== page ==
Former Red Hot Chili Peppers guitarist Jack Sherman dies at 64
Jack Sherman, a guitarist who played on the Red Hot Chili Peppers' debut album, has died. He was 64.
The band announced Sherman's death on social media, writing, "We of the RHCP family would like to wish Jack Sherman smooth sailing into the worlds beyond, for he has passed....He was a unique dude and we thank him for all times good, bad and in between. Peace on the boogie platform." A cause of death has not been disclosed.
Sherman was recruited in 1983 to replace founding Chili Peppers guitarist Hillel Slovak, and played with the band on their self-titled debut album and during the ensuing tour. He also co-wrote many of the songs on the group's second album, Freaky Styley, but was fired in 1985 after substantial friction with vocalist Anthony Kiedis. Sherman did, however, contribute backing vocals to the band's 1989 breakthrough album, Mother's Milk.
Outside of the Chili Peppers, Sherman's music career included credits on Bob Dylan's Knocked Out Loaded and George Clinton's fourth solo album R&B Skeletons in the Closet.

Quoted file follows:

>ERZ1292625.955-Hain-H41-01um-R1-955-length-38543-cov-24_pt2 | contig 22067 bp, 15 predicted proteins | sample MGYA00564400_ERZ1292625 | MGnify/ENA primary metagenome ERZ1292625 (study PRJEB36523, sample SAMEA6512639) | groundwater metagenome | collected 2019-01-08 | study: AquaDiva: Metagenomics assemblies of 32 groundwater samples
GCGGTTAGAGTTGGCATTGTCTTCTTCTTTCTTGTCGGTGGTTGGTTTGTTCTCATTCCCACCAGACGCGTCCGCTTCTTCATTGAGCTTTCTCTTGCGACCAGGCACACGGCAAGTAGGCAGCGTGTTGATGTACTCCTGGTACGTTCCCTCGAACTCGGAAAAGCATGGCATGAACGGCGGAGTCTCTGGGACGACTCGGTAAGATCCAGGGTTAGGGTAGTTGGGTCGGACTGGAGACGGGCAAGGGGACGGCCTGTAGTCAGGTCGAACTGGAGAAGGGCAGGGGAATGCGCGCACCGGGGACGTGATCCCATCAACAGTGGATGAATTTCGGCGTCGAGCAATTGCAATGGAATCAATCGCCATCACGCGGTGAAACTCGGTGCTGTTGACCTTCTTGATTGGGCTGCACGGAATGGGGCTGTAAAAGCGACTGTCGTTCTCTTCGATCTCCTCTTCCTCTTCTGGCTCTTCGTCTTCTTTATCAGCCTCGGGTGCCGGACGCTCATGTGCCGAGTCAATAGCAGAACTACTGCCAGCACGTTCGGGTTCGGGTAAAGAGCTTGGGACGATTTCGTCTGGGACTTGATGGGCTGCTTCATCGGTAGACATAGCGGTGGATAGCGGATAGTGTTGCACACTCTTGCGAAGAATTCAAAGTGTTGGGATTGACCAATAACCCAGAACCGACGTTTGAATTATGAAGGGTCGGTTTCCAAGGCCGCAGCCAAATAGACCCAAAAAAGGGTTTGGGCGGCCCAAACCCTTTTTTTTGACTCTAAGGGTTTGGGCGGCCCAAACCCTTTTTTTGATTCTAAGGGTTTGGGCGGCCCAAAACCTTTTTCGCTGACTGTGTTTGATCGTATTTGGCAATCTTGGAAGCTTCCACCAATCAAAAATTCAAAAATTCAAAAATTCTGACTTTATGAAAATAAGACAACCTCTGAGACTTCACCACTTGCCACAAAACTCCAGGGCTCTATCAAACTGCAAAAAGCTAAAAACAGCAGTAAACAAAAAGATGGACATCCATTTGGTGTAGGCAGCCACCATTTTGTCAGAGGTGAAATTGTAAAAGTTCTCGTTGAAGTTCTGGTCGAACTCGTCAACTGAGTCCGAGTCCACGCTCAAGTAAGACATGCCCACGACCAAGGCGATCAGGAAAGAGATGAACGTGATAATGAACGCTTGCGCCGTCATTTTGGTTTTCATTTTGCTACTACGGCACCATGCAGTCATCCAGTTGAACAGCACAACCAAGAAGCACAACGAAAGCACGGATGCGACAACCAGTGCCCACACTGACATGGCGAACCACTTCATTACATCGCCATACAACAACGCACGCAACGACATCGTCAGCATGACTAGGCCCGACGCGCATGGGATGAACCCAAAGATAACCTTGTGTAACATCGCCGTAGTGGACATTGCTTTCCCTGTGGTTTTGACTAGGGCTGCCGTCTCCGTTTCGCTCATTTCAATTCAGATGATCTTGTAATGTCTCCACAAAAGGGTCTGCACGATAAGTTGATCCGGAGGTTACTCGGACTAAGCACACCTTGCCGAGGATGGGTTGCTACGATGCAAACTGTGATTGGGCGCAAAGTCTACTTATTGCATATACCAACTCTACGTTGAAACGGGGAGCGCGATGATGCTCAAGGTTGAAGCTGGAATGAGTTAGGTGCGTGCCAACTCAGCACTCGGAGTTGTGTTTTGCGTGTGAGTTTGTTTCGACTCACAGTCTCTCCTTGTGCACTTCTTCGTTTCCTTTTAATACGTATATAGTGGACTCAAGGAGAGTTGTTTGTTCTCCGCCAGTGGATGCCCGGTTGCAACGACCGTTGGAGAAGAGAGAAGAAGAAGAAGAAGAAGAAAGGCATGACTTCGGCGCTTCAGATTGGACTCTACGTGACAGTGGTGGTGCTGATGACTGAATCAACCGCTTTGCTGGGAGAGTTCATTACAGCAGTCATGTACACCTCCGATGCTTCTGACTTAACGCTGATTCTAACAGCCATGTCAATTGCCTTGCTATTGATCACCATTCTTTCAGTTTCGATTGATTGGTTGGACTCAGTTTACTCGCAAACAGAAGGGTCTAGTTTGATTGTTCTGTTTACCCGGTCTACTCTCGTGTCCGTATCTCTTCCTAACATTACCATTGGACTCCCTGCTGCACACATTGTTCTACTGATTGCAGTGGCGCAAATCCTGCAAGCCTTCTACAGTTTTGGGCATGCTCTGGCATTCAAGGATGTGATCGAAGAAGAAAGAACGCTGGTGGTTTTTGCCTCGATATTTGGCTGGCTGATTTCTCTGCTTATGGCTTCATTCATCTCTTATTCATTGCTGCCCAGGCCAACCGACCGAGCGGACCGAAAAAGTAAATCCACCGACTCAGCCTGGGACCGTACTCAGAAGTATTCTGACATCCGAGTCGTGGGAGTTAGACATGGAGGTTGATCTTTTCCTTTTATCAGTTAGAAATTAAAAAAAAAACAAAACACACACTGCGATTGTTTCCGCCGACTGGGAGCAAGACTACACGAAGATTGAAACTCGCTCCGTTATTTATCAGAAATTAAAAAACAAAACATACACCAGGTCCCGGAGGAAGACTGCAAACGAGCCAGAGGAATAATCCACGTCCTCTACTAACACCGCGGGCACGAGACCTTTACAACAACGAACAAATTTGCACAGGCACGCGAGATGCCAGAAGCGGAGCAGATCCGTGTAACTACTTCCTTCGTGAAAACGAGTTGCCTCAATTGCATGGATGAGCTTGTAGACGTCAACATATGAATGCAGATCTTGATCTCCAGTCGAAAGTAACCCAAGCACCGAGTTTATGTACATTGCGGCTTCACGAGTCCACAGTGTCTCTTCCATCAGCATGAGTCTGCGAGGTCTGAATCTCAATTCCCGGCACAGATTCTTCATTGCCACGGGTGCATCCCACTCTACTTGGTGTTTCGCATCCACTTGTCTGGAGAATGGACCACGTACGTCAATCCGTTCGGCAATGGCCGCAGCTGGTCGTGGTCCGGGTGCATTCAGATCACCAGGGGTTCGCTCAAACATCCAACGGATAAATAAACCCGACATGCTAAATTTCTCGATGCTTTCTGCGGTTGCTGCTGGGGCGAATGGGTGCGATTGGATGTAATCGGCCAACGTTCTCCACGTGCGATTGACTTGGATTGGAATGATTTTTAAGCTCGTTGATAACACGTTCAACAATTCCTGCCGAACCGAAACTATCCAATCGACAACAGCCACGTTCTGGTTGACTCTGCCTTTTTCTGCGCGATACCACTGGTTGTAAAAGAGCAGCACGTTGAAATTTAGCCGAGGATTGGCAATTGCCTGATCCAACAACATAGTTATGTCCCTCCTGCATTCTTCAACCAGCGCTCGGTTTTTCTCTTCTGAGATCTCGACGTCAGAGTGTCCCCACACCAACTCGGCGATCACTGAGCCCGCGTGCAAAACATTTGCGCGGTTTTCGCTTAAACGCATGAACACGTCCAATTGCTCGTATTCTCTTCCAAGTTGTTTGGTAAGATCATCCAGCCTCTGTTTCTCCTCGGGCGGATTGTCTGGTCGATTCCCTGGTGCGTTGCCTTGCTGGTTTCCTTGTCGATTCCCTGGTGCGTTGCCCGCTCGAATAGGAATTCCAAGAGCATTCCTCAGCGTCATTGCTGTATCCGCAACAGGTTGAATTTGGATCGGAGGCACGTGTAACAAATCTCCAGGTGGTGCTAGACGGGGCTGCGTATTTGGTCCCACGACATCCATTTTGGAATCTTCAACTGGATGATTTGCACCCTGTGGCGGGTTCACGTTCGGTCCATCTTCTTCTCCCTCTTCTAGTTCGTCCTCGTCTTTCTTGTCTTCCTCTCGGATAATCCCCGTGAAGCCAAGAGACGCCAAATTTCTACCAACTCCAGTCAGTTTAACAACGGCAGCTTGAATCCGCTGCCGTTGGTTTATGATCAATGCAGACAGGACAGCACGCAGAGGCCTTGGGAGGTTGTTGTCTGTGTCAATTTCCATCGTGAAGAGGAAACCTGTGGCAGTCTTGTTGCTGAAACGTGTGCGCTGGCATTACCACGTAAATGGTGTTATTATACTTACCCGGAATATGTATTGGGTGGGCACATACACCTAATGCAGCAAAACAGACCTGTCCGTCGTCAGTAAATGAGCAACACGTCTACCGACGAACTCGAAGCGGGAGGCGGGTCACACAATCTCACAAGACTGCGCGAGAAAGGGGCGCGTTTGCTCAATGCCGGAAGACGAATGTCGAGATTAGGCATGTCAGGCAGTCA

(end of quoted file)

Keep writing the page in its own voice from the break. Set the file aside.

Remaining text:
Sherman and fellow guitarist Dave Navarro were not included when the Chili Peppers were inducted into the Rock and Roll Hall of Fame in 2012. The Hall of Fame stated that only original members, current members, and those who played on multiple records were eligible for inclusion. Sherman, however, perceived the move as a "politically correct way of omitting Dave Navarro and I for whatever reasons they have that are probably the band's and not the Hall's," he told Billboard at the time.
"It's really painful to see all this celebrating going on and be excluded," he added. "I'm not claiming that I've brought anything other to the band... but to have soldiered on under arduous conditions to try to make the thing work, and I think that's what you do in a job, looking back. And that's been dishonored. I'm being dishonored, and it sucks."
As Kiedis admitted in his autobiography, "God bless Jack, he did keep the band afloat for a year, and if he hadn't, the years to follow probably wouldn't have."